BNY Mellon and basis.point support new Teen-Turn Digital Citizens programme

L-R, Philip Bourke, Hubspot and Teen-Turn Director, Edel O’Malley CEO basis.point, Sarah Stefan, Mark Rogan, Head of EMEA Service Directors BNY Mellon, Dahab Sharaby, Paul Kilcullen, CEO of BNY Mellon Fund Services and Ireland Country Head, Kaye Marie Rabadon, Colm Clifford, basis.point Director, Carol Andrews, Global Head of Client Service BNY Mellon

The Teen-Turn Digital Citizens programme is all about enabling young women. It’s about encouraging young women to challenge the existing political, social and economic structures shaping their futures. It is about equipping young women with the skills to transform not only their own lives but also that of their communities.

BNY Mellon is invested in supporting Teen-Turn’s programme to build digital equity, particularly in the North-East Inner City, Dublin.

Teen-Turn Alumni and Lead Mentors, Dahab Sharaby, Sarah Stefan, Kaye Marie Rabadon

The aim for the three-year programme is to reach 250 girls between the ages of 14 and 18, with each participant receiving 30+ hours of Digital Citizens learning in critical thinking and self-advocacy.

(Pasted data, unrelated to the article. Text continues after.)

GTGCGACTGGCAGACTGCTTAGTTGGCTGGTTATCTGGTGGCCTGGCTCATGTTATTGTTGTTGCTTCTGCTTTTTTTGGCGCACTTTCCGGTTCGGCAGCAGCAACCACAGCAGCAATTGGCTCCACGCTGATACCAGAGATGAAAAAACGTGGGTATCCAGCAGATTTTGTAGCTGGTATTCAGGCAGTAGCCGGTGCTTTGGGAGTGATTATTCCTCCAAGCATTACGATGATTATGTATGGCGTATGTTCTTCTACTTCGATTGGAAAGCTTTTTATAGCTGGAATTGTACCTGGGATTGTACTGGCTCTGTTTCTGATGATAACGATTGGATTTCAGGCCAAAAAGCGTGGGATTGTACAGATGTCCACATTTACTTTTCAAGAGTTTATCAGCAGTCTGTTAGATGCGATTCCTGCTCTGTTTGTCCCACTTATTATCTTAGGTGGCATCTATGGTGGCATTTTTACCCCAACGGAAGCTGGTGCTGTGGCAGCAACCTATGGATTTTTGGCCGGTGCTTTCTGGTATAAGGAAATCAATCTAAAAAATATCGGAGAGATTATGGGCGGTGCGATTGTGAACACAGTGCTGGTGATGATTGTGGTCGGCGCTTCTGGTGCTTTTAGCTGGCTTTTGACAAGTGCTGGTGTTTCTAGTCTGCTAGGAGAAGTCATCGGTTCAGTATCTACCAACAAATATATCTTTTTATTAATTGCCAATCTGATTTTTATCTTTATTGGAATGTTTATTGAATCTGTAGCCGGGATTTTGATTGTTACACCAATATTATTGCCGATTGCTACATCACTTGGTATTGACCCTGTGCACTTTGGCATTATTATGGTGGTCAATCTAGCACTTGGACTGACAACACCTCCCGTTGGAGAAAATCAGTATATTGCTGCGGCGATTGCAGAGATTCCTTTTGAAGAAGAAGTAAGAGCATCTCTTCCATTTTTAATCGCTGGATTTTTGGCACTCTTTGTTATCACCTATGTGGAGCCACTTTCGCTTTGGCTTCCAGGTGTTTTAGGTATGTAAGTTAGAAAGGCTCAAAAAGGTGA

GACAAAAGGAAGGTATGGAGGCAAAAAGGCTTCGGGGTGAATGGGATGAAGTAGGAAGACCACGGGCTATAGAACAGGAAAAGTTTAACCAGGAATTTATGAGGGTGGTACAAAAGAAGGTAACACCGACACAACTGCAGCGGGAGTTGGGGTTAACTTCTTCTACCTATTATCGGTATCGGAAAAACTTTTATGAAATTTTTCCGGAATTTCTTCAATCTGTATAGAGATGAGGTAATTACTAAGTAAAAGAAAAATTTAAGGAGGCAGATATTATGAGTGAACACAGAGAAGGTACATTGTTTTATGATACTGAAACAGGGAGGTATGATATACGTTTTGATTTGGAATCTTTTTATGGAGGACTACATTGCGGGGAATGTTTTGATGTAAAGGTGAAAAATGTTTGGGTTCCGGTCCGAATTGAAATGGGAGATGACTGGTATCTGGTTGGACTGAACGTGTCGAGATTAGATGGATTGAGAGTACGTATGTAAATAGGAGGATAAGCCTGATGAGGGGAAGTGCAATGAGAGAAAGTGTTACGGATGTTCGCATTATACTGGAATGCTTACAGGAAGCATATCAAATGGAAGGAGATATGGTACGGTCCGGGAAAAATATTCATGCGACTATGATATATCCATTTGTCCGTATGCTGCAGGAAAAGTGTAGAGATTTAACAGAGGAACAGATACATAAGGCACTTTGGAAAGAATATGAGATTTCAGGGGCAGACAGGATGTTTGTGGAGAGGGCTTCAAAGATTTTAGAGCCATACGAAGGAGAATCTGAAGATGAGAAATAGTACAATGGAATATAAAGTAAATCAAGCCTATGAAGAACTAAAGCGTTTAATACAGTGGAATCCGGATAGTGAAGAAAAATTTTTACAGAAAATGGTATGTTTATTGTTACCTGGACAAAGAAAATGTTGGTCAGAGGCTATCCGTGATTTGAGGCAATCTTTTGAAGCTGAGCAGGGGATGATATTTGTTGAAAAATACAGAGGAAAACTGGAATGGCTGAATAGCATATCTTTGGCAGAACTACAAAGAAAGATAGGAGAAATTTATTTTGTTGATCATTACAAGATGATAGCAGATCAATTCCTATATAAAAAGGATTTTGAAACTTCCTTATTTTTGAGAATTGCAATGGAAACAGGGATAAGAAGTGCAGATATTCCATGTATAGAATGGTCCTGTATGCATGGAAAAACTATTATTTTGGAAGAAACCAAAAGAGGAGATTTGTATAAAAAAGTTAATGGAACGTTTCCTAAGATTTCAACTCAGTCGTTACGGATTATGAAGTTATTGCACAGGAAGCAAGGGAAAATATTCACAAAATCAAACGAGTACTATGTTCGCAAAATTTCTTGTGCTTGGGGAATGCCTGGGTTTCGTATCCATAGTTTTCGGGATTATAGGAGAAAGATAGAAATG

Through their work with teenage girls from underserved communities, Teen-Turn are aware of the need to equip young women not only with the actual digital skills but with the broader softer elements required to navigate issues, such as information overload, in a digital world.

The programme aims to develop critical thinking, fostering debate, instructing on research tactics, and demonstrating how to test, examine, and draw conclusions about sources.

Championing the programme within BNY Mellon, Paul Kilcullen, CEO of BNY Mellon Fund Services and Ireland Country Head, commented at the launch:

“Being prepared for the digital world involves learning how to engage positively, critically and competently in the digital environment. We are delighted to work with Teen-Turn and basis.point to enable and empower girls in this digital world”

Increasing awareness among young people of their community’s social needs creates a greater connection between them and their community. And the change that can occur when teenage girls from disadvantage are empowered to become active citizens is measurable. What they can contribute to civic society can make a real difference to those around them.

Participants on the programme will develop the skills and knowledge to effectively use digital technologies in order to participate in society, politics, further education and future employment.

The vision of basis.point is to create brighter futures for children and young people experiencing disadvantage and basis.point loves the Teen-Turn Digital Citizens programme for its empowerment, self-advocacy and changemaking ambitions.

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